Cutlery, in general, refers to all types of cutting instruments that may be used for industrial, commercial, or domestic purposes. Cutlery products are generally classified into two categories namely kitchenware and non-kitchenware. The detail of products included in each category is depicted in table 1

Cutlery Products

Kitchenware Cutlery
8215 Spoons, forks, ladles, skimmers, cake servers, fish knives, butcher knives, sugar tongs, and similar kitchen or tableware.
 Non-Kitchenware  Cutlery
 8208  Knives and cutting blades, for machines or for mechanical appliances.
 8211  Knives with cutting blades, serrated or not (including pruning knives), other than knives of heading 82.08, and blades thereof.
 8212  Razors and razor blades.
 8213  Scissors, tailors’ shears, and similar shears, and blades thereof.
 8214  Other articles of cutlery (hair clippers, butchers’ or kitchen cleavers, choppers, and mincing knives, paper knives); manicure or pedicure sets and instruments (including nail files)
 9307  Swords, cutlasses, bayonets, lances, and similar arms and parts thereof and scabbards and sheaths thereof

Located in the traditional metal workmanship triangle of Punjab, is the town of Wazirabad where the major part of the cutlery industry of Pakistan is clustered. However, some of the cutlery manufacturers are present in Sialkot, Lahore, Karachi, and Dir (KPK). One important segment of the industry (shaving blades and disposable razors) is entirely situated outside Wazirabad.

The history of metalworking in the vicinity of Wazirabad dates back to the times when Alexander the Great invaded India but it was in the time of the British when the craftsmen of this area were recognized for their skills in cutlery. In its early days, the town used to produce arms and ammunition for the British Indian Army. During World War II, the industry in and around Wazirabad was manufacturing arms and accessories like bayonets, karpans, knives, daggers, etc. for allied forces. After the World War II, the market for war-related products dried up. Soon after, most of the Hindu businessmen left because of the partition of India and with it a huge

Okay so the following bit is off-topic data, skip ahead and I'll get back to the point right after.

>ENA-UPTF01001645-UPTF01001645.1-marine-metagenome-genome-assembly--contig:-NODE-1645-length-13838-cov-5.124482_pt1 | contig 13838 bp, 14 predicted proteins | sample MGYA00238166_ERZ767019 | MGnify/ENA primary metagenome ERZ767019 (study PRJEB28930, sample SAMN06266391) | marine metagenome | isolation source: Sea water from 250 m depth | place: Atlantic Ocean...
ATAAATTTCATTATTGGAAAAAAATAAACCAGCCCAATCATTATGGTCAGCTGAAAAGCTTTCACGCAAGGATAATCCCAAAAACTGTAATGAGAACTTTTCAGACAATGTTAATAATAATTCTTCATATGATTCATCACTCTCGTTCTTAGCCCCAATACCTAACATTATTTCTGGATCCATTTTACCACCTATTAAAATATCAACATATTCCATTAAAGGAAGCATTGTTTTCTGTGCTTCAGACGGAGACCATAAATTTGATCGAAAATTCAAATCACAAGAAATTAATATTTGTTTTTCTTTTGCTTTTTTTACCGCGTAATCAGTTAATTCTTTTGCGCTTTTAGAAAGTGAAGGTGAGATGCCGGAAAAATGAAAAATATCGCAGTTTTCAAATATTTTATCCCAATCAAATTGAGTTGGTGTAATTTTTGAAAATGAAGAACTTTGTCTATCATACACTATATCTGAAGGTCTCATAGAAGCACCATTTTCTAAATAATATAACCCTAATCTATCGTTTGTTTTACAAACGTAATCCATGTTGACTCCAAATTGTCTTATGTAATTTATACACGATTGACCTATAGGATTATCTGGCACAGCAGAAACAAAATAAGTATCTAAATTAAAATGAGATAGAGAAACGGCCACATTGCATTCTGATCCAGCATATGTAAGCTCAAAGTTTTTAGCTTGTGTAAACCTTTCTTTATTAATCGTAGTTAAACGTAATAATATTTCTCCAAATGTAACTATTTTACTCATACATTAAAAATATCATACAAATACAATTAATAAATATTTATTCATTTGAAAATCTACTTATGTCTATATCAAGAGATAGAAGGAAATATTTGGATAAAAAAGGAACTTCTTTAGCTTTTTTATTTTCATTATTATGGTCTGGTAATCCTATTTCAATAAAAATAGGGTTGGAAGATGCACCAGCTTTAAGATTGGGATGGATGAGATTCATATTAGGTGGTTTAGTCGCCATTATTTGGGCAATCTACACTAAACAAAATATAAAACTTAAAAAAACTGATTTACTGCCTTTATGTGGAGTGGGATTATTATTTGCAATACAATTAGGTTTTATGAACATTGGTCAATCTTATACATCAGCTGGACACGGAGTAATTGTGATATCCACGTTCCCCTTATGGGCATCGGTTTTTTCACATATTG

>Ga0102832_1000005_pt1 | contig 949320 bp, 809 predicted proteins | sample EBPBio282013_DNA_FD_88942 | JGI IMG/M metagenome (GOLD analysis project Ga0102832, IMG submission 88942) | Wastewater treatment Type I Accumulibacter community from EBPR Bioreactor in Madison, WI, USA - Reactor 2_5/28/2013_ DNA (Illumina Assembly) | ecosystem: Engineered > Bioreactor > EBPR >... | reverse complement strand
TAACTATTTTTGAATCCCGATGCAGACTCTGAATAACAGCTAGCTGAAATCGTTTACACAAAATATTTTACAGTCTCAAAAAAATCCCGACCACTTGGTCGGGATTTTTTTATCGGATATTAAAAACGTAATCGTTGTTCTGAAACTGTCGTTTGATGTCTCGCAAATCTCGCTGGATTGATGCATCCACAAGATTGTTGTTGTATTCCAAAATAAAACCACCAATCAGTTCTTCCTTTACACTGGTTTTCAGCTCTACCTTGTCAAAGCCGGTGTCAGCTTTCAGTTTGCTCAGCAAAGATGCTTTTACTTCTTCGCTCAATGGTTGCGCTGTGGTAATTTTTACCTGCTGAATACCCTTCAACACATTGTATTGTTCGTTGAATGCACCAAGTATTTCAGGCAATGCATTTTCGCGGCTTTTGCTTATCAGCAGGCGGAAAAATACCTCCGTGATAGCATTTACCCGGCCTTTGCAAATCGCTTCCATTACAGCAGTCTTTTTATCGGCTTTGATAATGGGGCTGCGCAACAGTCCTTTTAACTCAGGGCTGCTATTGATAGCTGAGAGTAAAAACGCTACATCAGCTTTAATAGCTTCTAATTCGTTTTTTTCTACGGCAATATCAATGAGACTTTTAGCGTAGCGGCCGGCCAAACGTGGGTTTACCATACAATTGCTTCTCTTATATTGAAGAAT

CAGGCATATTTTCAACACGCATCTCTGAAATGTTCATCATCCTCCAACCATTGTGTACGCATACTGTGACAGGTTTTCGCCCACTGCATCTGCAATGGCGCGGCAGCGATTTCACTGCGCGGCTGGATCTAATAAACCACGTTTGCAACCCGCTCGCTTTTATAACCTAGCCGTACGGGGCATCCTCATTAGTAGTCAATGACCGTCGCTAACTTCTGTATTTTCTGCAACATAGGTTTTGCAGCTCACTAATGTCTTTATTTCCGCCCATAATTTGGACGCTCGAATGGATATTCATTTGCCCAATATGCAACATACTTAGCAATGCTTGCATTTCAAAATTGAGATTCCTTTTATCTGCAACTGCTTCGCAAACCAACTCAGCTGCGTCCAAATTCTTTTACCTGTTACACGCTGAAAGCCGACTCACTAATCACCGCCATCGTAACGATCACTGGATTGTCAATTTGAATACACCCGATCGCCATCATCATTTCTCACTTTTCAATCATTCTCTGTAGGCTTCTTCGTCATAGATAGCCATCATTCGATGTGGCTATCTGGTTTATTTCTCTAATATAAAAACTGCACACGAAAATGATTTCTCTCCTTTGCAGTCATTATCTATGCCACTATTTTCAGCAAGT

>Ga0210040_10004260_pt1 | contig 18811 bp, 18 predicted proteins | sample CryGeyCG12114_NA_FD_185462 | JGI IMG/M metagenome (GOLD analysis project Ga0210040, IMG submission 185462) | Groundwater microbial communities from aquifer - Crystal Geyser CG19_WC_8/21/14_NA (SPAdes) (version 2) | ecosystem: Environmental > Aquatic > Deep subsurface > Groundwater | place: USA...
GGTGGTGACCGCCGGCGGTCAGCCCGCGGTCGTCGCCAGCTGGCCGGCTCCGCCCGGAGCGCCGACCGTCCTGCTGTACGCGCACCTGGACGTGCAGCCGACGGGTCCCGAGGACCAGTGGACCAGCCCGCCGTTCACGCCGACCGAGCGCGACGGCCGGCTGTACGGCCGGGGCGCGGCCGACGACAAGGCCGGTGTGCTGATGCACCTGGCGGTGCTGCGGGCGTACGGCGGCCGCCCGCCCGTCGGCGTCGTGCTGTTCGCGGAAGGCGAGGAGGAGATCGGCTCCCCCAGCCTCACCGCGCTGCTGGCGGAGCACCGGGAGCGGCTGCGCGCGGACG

The sub-continental market was lost. This industry, therefore, had to go through restructuring and diversification. The industry emerged out of the crises with product diversification and started manufacturing cutlery, knives of various kinds, blades, scissors, shears, daggers, swords, replicas of swords and knives for decorative purposes, and kitchenware. Ever since the industry has grown and has weathered many ups & downswings.

The industry essentially comprises of SMEs. There are over 400 units directly associated with the manufacturing of different cutlery products out of which 15-20 units may be classified as medium. More than 150 cutlery manufacturers are members of the “Pakistan Cutlery and Stainless Steel Utensils Manufacturers Association”. The total installed capacity of the cutlery industry is to the tune of 8 million pieces whereas the production is 4.3 – 4.5 million pieces, according to the aforementioned association. The direct and indirect employment in this industry is estimated to be around 25,000. The cutlery industry contributes 0.11% to the country’s GDP and has a share of 0.25% and 6.5% in total exports and engineering exports respectively. The industry occupies the domestic market space (90 %+) and very few items of cutlery, kitchenware, and blades are imported.

The major raw materials used by this industry include stainless steel sheets, re-melted metals, brass sheets, densified wood, camel bones, steel wire, and plastics. Among the different grades of steel being used for cutlery is Damascus steel which yields the best finish for the products. All the raw materials used by this industry, whether produced locally or imported, are easily available.

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